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I have been accused of being a bad listener several times. At times, I am guilty of being a lousy listener and I want to change that. If you are also guilty of this, quit arguing and look for some help.
Research reveals that we tend to remember merely 25% of what we hear. Developing the ability to really listen helps to build strong social and professional relationships. Read on to find out how to become a better listener.
1. Don’t overestimate your ability to multitask
With the chatter in the office while I’m doing working on a report, I sometimes wonder if my brain can split its attention. Truth is, it’s just a hype: we are not capable of focusing on multiple tasks at once. We simply aren’t. We think we are, but what’s happening is our brain is jumping back and forth between the tasks, focusing briefly one at a time. And when we multitask, we simply aren’t listening at all.
2. Look at the speaker
When I was at University, I had this lecturer who always wants to see students’ faces while she’s talking. She argues that making eye contact is a simple yet effective way to demonstrate your respect and attention. I agree with here. There’s nothing that more quickly signals ‘I’m not paying attention’ than staring over someone’s head.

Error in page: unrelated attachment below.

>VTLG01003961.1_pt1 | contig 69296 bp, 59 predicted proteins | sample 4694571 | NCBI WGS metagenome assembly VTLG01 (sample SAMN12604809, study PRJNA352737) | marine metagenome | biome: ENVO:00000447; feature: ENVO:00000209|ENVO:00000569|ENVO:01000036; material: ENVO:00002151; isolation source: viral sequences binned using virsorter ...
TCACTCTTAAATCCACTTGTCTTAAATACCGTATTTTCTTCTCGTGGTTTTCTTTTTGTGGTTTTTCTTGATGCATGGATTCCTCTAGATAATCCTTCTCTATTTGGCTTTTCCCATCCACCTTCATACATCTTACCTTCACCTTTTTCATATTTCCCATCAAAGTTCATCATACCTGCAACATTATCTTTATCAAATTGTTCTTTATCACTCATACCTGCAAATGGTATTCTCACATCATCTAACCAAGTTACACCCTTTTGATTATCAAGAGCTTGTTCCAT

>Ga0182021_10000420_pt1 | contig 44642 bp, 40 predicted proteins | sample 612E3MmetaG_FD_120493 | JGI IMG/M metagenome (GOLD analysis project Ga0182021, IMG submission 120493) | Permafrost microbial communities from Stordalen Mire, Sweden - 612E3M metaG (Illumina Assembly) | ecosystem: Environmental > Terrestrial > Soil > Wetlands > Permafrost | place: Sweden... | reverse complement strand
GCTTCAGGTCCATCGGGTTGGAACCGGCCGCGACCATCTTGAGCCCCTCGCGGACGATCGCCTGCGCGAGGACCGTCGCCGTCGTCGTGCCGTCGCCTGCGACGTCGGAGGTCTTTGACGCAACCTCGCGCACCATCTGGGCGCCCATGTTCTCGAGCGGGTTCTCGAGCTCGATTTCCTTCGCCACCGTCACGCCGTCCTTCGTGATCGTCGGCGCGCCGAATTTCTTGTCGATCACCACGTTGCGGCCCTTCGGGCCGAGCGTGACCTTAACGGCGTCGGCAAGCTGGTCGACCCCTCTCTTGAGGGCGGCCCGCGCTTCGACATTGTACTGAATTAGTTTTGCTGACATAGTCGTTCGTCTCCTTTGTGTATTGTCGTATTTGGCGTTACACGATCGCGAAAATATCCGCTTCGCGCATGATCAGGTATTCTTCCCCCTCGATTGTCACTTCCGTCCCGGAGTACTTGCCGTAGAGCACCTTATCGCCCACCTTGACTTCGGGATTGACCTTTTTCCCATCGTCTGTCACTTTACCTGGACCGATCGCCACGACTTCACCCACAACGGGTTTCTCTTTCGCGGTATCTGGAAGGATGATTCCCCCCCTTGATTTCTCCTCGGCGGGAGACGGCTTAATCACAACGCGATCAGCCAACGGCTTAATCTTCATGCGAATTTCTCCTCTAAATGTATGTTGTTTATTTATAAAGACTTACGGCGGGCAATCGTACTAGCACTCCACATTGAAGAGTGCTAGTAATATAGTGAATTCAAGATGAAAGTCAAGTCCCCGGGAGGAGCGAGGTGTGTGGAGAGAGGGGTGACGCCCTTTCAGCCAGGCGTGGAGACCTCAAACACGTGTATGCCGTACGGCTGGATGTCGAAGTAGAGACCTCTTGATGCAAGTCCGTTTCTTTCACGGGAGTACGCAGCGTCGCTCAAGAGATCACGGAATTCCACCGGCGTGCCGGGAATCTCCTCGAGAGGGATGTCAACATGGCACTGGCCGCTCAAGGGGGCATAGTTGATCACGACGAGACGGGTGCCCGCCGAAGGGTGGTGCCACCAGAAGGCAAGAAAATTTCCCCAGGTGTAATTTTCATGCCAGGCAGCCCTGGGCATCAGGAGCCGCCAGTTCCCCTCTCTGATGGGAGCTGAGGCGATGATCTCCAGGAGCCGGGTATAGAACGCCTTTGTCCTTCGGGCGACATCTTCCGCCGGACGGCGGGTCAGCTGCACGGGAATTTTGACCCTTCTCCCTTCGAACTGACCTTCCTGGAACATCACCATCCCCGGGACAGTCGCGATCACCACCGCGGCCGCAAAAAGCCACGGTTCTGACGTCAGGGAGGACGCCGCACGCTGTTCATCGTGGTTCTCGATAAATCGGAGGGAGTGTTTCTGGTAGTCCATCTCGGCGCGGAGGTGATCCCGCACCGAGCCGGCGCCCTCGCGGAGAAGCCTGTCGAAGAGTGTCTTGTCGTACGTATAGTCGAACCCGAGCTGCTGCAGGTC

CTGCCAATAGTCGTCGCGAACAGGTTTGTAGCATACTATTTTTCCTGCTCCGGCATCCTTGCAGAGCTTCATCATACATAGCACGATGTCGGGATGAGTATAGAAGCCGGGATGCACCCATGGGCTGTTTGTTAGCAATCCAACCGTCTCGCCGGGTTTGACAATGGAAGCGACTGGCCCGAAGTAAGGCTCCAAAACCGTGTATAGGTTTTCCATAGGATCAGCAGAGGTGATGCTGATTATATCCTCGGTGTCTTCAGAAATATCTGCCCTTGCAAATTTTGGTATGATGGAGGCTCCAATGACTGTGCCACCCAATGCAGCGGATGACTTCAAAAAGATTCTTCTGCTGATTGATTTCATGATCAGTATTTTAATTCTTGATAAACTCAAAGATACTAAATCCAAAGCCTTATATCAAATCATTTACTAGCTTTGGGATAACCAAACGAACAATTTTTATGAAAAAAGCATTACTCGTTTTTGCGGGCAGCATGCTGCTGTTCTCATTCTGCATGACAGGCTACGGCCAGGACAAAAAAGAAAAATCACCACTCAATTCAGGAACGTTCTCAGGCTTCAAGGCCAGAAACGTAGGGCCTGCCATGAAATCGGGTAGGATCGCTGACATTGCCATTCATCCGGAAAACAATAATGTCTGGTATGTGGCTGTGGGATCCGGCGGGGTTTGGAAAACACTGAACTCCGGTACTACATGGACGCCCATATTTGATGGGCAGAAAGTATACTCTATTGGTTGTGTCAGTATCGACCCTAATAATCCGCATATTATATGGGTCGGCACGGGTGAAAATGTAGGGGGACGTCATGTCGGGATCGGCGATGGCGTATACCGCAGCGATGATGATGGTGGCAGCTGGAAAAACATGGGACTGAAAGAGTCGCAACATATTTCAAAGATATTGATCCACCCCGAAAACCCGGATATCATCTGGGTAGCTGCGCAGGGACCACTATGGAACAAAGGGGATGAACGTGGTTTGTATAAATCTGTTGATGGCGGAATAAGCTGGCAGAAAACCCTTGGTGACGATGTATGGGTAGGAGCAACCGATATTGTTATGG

3. Never assume
Our biases and stereotypes can cloud our judgement. These can just make us unreceptive and don’t want to hear anything else from anyone else, even those closest to us. While the person may say one thing, ultimately you can only hear something else, simply because your mind is not open to receiving new information to begin with.
4. Ask questions
This helps you confirm what you just heard and also signals to the speaker that you are interested with what has just been told. But of course, ask relevant questions. Here are some tips to help you with asking the right questions.
5. Make it a habit to actively listen
Listening goes beyond hearing words. It’s an active process that requires practice. Listening is not something that just happens (that is hearing); listening is an active process in which a conscious decision is made to listen to and understand the messages of the speaker.
Dennis Relojo-Howell is the founder of Psychreg. He writes for the American Psychological Association and has a weekly column for Free Malaysia Today.
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